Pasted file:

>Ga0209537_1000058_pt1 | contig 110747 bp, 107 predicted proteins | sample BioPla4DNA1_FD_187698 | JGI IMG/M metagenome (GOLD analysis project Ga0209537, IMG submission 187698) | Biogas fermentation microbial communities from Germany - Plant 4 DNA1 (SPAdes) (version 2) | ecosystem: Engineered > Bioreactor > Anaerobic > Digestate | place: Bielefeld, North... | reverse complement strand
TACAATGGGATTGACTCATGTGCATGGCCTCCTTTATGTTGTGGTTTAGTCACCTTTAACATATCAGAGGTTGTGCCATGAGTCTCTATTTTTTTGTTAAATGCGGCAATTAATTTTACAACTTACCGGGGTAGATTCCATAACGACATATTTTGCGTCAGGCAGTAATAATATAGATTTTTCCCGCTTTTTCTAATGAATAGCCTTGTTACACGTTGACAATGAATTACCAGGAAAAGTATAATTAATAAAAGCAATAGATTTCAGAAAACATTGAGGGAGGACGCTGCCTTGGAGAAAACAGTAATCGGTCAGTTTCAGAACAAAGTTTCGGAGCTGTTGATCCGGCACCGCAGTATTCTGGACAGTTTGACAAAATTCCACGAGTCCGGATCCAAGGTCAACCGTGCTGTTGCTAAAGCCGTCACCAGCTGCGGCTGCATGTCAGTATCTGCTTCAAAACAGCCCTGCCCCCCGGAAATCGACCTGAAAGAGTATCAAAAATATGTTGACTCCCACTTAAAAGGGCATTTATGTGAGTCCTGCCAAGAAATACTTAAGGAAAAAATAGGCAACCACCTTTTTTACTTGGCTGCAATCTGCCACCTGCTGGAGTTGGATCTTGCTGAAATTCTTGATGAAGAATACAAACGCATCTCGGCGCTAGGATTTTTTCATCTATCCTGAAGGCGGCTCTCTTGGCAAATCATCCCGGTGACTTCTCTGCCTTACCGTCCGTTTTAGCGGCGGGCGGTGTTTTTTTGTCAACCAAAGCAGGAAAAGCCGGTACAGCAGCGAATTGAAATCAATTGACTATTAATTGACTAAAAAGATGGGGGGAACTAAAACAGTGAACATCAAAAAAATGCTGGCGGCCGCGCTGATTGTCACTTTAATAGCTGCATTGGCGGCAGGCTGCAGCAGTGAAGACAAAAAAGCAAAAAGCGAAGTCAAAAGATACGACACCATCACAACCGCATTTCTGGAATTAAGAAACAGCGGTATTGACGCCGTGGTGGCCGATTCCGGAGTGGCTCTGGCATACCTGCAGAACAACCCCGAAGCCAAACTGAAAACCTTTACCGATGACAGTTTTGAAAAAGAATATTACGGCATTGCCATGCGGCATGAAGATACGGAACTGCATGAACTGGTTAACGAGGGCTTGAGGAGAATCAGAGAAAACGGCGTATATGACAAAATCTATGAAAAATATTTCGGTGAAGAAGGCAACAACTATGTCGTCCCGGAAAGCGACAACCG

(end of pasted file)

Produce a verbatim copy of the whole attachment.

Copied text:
>Ga0209537_1000058_pt1 | contig 110747 bp, 107 predicted proteins | sample BioPla4DNA1_FD_187698 | JGI IMG/M metagenome (GOLD analysis project Ga0209537, IMG submission 187698) | Biogas fermentation microbial communities from Germany - Plant 4 DNA1 (SPAdes) (version 2) | ecosystem: Engineered > Bioreactor > Anaerobic > Digestate | place: Bielefeld, North... | reverse complement strand
TACAATGGGATTGACTCATGTGCATGGCCTCCTTTATGTTGTGGTTTAGTCACCTTTAACATATCAGAGGTTGTGCCATGAGTCTCTATTTTTTTGTTAAATGCGGCAATTAATTTTACAACTTACCGGGGTAGATTCCATAACGACATATTTTGCGTCAGGCAGTAATAATATAGATTTTTCCCGCTTTTTCTAATGAATAGCCTTGTTACACGTTGACAATGAATTACCAGGAAAAGTATAATTAATAAAAGCAATAGATTTCAGAAAACATTGAGGGAGGACGCTGCCTTGGAGAAAACAGTAATCGGTCAGTTTCAGAACAAAGTTTCGGAGCTGTTGATCCGGCACCGCAGTATTCTGGACAGTTTGACAAAATTCCACGAGTCCGGATCCAAGGTCAACCGTGCTGTTGCTAAAGCCGTCACCAGCTGCGGCTGCATGTCAGTATCTGCTTCAAAACAGCCCTGCCCCCCGGAAATCGACCTGAAAGAGTATCAAAAATATGTTGACTCCCACTTAAAAGGGCATTTATGTGAGTCCTGCCAAGAAATACTTAAGGAAAAAATAGGCAACCACCTTTTTTACTTGGCTGCAATCTGCCACCTGCTGGAGTTGGATCTTGCTGAAATTCTTGATGAAGAATACAAACGCATCTCGGCGCTAGGATTTTTTCATCTATCCTGAAGGCGGCTCTCTTGGCAAATCATCCCGGTGACTTCTCTGCCTTACCGTCCGTTTTAGCGGCGGGCGGTGTTTTTTTGTCAACCAAAGCAGGAAAAGCCGGTACAGCAGCGAATTGAAATCAATTGACTATTAATTGACTAAAAAGATGGGGGGAACTAAAACAGTGAACATCAAAAAAATGCTGGCGGCCGCGCTGATTGTCACTTTAATAGCTGCATTGGCGGCAGGCTGCAGCAGTGAAGACAAAAAAGCAAAAAGCGAAGTCAAAAGATACGACACCATCACAACCGCATTTCTGGAATTAAGAAACAGCGGTATTGACGCCGTGGTGGCCGATTCCGGAGTGGCTCTGGCATACCTGCAGAACAACCCCGAAGCCAAACTGAAAACCTTTACCGATGACAGTTTTGAAAAAGAATATTACGGCATTGCCATGCGGCATGAAGATACGGAACTGCATGAACTGGTTAACGAGGGCTTGAGGAGAATCAGAGAAAACGGCGTATATGACAAAATCTATGAAAAATATTTCGGTGAAGAAGGCAACAACTATGTCGTCCCGGAAAGCGACAACCG